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Whatever Happened to the Indonesian Iron Man?

In what year did an Indonesian welder go viral for claiming to have made a mind-controlled prosthetic arm out of junk?

Amanda Pedersen

June 20, 2023

2 Min Read
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Image credit: kovalchuk / iStock via Getty Images

Back in 2016, an Indonesian welder and stroke victim went viral for making what he claimed was a brain-controlled prosthetic arm out of scrap metal, earning him the nickname of the "Indonesian Iron Man."

I Wayan Sumardana, also known as Tawan, reported creating a functional device that relied on signals from his brain to his arm using electrodes attached to a wearable contraption on his head. He said 90% of the device was made from junk parts and that he built it using skills he developed in vocational training. He also said he relied on online articles while designing the device, and that he ordered the brain sensor from the United States.

But a lot of people who saw his video thought it was too good to be true.

The site Soyacincau even published an article calling the so-called Indonesian Iron Man's bluff. The authors wrote that the device didn't seem to make much sense from an engineering perspective.

Noting that the man's "brainwave detector" looked like a bunch of LEDs strapped around his head with Duct tape, the article's author, Rory Lee, questioned how the device would be capable of detecting the brainwaves issued by a part of the brain impacted by his stroke.

"Everything about this story seems too sketchy to be true," Lee writes. "The fact that a simple mechanic from a rural town could just one day up and build something so advanced from spare parts should have raised at least a few flags. Add 'brainwave-controlled' to that description and you would have a beautiful script to a story designed for the big screen. You would have Iron Man actually. And Tony Stark doesn’t exist — no matter how hard Elon Musk tries."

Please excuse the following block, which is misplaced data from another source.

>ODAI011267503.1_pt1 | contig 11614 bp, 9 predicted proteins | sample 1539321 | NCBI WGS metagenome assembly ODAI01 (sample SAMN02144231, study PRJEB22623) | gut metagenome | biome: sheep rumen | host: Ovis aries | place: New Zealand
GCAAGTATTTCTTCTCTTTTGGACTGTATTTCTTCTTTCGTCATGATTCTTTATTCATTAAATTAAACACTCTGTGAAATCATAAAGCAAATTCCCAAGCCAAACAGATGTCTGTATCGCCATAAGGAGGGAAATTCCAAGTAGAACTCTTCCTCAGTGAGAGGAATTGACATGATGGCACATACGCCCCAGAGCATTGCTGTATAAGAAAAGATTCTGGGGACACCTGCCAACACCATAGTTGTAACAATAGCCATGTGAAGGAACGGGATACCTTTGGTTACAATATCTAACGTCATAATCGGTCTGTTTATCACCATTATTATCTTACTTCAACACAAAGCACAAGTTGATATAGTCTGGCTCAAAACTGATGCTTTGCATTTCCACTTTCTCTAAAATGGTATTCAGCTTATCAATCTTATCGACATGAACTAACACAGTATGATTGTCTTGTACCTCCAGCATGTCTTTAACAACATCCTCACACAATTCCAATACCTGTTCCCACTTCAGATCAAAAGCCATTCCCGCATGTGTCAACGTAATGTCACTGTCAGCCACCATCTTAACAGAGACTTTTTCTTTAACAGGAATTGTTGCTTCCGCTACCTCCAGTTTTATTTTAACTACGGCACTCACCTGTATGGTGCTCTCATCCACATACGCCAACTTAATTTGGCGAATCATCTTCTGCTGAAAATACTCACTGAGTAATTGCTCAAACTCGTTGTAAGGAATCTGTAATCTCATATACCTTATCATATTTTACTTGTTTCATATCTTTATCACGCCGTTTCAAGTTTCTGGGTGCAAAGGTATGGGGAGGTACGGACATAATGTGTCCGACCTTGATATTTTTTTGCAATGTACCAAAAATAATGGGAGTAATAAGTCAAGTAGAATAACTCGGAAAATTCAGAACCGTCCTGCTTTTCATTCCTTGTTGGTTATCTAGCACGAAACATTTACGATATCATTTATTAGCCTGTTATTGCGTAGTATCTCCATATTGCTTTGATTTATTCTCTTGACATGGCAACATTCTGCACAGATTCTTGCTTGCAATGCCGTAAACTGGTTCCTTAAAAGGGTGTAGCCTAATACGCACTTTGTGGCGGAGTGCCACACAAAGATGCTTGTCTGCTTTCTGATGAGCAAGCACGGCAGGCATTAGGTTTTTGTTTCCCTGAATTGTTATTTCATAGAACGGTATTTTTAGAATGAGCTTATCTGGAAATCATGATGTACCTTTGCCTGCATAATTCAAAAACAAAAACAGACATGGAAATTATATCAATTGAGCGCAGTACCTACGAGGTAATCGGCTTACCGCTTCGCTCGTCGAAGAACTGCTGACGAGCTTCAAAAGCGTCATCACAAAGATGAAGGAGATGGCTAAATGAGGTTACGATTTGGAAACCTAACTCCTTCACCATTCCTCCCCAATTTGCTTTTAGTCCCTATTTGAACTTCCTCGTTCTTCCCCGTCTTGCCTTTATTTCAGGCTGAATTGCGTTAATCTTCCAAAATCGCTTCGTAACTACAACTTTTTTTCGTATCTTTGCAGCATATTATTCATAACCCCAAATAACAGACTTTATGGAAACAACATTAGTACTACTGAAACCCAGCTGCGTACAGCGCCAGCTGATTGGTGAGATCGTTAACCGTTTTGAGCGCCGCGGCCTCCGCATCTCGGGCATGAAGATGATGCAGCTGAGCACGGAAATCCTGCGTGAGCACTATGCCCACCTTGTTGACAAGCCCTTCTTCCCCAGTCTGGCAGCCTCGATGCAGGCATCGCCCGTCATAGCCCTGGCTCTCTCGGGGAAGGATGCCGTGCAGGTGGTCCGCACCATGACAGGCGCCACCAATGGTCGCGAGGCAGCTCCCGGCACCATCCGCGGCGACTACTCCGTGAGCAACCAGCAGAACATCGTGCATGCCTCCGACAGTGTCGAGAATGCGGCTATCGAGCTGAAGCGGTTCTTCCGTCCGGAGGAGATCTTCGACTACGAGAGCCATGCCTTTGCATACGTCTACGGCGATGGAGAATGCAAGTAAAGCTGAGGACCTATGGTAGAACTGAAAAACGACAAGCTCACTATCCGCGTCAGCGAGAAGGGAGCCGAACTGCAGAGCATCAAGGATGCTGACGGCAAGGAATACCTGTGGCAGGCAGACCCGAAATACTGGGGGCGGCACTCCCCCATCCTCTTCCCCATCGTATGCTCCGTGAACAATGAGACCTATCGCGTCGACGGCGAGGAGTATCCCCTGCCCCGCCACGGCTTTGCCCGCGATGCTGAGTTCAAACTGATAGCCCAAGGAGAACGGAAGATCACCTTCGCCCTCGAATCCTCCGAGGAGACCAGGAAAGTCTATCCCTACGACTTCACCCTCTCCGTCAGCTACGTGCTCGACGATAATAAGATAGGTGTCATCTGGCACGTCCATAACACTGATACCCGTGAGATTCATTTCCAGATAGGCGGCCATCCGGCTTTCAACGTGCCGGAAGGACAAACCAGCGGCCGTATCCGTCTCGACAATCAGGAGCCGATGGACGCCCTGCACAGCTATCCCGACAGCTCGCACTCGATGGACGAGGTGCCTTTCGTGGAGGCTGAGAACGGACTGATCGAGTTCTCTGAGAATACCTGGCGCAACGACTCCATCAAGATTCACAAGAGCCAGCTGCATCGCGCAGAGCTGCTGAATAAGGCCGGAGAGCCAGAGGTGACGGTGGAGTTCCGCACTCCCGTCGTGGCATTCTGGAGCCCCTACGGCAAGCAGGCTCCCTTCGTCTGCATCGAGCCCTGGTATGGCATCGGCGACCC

Regardless of the authenticity of the so-called Indonesian Iron Man's device, it seems that it didn't hold up for long anyway.

A real breakdown of Tawan’s incredible technology was never really shared and when Bali’s governor wanted to send a team of experts to evaluate the workings of the device, Tawan said water damage broke the sensor on his robotic arm.

But whatever happened to him after all that?

According to local newspaper Tribun Bali, the man still works as a welder and machine repairman, and his left arm still appeared to be paralyzed. At that time, however, Sumardana was using a semi-manual device made from bicycle gears, washers, and a motor chain with an electrical input.

“The tool I’m using now is more comfortable, though more complicated," he told the newspaper. "Using the EEG robotic would quickly tire out my mind. Now I’m not Iron Man anymore because the EEG robotic is broken and cannot be used anymore."

About the Author(s)

Amanda Pedersen

Amanda Pedersen is a veteran journalist and award-winning columnist with a passion for helping medical device professionals connect the dots between the medtech news of the day and the bigger picture. She has been covering the medtech industry since 2006.

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